A few days ago, I became aware that the long-sought Yamal measurement data url had materialized at Briffa’s website – after many years of effort on my part and nearly 10 years after its original use in Briffa (2000).
I am very grateful to the editors of Phil Trans B (Roy Soc) – at long last, a journal editor stood up to CRU, requiring Briffa to archive supporting data. They actually asked Briffa to archive the data last year. He asked for further time. When I looked earlier this year, it was still unarchived. However, when I looked again a few days ago, it had finally been archived (without anyone at CRU having the courtesy to inform me that they had rectified the situation.)
I’m assuming that CA readers are aware that, once the Yamal series got on the street in 2000, it got used like crack cocaine by paleoclimatologists, and of its critical role in many spaghetti graph reconstructions, including, most recently, a critical role in the Kaufman reconstruction.
I’ll also assume that readers are familiar with the difference between the Yamal chronology and the Polar Urals “Update” reconstruction and of the execrable story behind the non-reporting and abandonment of the Polar Urals “Update”. (See various CA posts and the quick review in my 2008 Erice presentation.) The graphic below shows both the similarities and differences: while the two series are similar on a decadal basis, the medieval-modern relationships are reversed with a huge 20th century pulse at Yamal and an imposing MWP at Polar Urals.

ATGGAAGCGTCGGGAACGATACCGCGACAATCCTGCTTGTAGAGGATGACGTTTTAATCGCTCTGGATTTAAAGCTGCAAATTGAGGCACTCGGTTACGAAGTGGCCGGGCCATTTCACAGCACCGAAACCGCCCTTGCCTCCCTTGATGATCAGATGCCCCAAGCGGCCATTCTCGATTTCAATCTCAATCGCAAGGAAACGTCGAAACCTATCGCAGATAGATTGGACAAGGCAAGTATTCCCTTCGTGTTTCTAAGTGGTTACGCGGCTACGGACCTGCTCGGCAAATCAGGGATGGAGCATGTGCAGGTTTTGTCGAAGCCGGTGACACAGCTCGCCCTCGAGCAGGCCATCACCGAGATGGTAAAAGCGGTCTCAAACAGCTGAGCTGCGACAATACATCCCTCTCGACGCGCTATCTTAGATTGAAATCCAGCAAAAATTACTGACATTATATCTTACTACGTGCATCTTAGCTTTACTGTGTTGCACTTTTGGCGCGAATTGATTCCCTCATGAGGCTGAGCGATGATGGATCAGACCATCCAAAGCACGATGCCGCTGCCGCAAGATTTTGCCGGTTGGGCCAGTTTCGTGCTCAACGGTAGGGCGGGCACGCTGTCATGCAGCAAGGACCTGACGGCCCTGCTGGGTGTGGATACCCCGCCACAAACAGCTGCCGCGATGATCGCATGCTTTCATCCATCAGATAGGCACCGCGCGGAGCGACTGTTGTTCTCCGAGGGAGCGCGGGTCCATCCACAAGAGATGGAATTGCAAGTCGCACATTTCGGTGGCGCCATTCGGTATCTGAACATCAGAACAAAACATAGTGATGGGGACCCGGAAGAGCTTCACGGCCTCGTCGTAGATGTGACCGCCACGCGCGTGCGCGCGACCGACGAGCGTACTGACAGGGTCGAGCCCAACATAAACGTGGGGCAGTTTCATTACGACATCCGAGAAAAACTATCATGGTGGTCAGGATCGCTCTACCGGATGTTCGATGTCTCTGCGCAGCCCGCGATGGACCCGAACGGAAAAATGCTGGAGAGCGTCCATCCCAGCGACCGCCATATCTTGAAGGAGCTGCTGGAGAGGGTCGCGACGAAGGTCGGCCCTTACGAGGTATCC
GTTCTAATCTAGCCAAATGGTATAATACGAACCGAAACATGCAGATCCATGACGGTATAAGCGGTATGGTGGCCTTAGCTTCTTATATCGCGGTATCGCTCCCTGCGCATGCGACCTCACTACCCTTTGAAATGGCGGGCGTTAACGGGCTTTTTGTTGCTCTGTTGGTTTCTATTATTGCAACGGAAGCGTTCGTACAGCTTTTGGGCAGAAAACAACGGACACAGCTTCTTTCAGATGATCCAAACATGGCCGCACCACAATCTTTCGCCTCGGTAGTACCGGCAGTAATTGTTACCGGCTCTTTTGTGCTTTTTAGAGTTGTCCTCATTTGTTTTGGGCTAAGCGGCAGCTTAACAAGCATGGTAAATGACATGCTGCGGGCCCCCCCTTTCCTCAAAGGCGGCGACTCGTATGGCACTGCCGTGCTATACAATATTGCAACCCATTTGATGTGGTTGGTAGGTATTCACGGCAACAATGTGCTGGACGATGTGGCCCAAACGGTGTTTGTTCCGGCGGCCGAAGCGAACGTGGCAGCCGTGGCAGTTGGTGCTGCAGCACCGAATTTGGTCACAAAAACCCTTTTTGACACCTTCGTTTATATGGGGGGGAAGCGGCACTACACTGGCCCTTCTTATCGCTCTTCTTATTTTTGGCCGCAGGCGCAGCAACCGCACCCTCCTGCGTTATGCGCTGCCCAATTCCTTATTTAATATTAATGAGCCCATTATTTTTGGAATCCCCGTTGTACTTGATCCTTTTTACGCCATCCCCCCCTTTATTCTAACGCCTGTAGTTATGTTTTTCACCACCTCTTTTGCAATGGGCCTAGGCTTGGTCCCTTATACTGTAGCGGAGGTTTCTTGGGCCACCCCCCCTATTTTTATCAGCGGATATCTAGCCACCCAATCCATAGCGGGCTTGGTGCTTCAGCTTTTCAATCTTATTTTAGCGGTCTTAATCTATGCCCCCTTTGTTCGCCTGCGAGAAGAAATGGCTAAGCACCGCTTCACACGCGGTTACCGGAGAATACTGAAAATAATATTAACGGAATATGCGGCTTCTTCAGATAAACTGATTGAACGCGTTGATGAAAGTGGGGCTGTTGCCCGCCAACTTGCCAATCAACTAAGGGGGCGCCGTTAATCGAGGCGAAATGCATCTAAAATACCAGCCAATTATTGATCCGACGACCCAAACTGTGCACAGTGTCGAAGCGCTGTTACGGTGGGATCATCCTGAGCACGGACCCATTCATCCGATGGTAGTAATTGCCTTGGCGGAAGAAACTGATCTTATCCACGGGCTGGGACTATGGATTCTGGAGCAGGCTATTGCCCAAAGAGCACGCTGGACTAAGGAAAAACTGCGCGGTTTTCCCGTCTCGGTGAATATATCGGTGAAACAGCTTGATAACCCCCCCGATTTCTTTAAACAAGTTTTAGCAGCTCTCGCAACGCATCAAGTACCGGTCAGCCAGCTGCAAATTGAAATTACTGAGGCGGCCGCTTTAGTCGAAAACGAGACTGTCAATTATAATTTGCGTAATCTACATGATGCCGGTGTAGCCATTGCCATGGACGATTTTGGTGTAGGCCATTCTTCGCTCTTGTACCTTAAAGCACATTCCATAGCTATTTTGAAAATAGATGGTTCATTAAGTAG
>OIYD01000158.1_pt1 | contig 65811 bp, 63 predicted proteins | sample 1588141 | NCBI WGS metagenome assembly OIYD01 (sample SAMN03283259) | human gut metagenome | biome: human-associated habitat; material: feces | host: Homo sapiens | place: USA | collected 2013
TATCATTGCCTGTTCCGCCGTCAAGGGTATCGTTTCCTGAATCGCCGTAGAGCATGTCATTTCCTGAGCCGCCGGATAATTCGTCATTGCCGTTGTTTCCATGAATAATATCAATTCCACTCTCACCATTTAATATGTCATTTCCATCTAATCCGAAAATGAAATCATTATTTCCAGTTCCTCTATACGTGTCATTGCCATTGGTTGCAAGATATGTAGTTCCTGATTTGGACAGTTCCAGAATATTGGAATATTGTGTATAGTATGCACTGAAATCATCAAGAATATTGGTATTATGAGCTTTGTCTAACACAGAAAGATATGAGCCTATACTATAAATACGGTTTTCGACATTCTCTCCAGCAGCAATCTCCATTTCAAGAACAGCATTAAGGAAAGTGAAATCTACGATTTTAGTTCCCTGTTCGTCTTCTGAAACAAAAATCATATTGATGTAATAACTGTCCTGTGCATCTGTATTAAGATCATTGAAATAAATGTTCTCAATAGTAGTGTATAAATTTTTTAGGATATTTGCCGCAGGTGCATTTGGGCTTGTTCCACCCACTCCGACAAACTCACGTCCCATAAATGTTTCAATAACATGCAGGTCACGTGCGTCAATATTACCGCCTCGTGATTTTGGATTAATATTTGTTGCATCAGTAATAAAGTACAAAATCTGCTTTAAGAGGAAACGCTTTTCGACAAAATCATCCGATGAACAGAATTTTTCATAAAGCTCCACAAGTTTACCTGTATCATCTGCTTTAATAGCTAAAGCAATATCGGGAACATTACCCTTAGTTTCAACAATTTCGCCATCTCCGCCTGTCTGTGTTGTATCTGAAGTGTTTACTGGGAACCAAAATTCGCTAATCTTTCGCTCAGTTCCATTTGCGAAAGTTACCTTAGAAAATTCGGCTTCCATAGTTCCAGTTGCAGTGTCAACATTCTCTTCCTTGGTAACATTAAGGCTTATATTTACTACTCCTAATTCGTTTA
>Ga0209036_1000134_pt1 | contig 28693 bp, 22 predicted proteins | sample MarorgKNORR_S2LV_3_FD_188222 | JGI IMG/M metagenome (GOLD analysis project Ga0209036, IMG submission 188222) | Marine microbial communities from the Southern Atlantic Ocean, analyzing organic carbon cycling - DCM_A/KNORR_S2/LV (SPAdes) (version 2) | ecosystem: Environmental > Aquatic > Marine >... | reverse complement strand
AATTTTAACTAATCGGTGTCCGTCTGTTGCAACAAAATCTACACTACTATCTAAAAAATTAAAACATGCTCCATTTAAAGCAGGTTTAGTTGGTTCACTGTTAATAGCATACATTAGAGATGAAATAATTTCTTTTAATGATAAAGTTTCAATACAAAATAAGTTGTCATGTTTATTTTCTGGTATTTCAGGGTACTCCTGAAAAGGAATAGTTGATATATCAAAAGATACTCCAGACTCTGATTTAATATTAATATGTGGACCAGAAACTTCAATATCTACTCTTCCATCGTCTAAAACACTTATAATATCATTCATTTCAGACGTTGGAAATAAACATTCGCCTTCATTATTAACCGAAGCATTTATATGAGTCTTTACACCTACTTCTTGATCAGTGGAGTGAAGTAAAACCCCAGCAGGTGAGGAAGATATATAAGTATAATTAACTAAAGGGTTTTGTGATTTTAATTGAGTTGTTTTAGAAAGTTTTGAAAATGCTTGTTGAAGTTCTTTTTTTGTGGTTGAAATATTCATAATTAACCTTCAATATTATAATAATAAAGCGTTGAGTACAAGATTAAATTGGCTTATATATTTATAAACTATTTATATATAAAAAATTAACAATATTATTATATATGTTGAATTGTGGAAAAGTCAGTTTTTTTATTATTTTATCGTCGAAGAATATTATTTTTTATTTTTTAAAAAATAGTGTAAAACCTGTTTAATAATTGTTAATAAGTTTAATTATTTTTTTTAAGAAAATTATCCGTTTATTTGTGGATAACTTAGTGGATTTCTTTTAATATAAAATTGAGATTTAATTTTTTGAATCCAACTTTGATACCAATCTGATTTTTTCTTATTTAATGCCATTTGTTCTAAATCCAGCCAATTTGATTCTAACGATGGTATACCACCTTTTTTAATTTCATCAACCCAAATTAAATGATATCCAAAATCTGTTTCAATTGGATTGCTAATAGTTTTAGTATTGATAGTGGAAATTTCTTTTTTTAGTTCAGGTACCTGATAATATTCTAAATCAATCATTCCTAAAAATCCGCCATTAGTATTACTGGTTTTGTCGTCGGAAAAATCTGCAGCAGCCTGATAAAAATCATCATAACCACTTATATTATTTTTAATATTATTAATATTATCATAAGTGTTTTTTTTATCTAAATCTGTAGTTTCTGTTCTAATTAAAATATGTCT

Reconciliation of the disparate Yamal-Polar Urals Update (and other such regional reconciliations) seems to me like the first order of business if multiproxy reconstructions are to advance. As an analyst in Toronto, I can comment on the differences, but am not in a position to resolve them. Such reconciliations are properly the obligation and responsibility of the field scientists involved. Unfortunately, to date, people in the field have not honored this responsibility and, to an outside observer, seem to have done no more than pick the version (Yamal) that suits their bias.
Until now, Briffa’s refusal to archive Yamal measurement data and the acquiescence of journals (including Science) in this obstruction has made it impossible to get even a foothold on the factors governing the differences between the two series. The archive is still seriously inadequate for full statistical analysis, but now I can at least get a foothold and will begin commentary on the issues in a series of posts.
First, to clear a little underbrush. There is one other version of these series that readers may encounter: Hantemirov and Shiyatov archived a Yamal reconstruction at NCDC that has no hockey stick blade whatever. This version was promoted by a commenter (Lucy Skywalker) at Jeff Id’s as being a priori more valid than Briffa’s. Although the Hantemirov and Briffa chronologies have a very different visual appearance (especially the non_HSness of the Hantemirov version), there is an extremely high correlation between the very different looking Hantemirov-Shiyatov and Briffa Yamal chronologies. (If you regress the Briffa recon against the Hantemirov recon for the pre-1800 version, you get a huge r^2 of 0.81). The two series clearly have the same raw material.
However, in my opinion, the issue is considerably more nuanced than simply preferring the Hantemirov chronology. The Hantemirov and Shiyatov chronology adjusts for age (“standardization”) through a “corridor” method, whereas the Briffa chronology uses a “RCS” method to standardize for age. In other studies involving relatively short-lived trees (such as as Yamal), the corridor method has been found to yield very similar results to “conventional” standardization; such methods are also known to remove any centennial-scale variability from the reconstruction. As a result, no conclusions should be drawn with respect to centennial-scale variability from the Hantemirov chronology. No adverse conclusions should be found against the Briffa chronology merely because it differs from the Hantemirov chronology. There are other reasons to be concerned about the Briffa chronology, but these have to be presented and supported.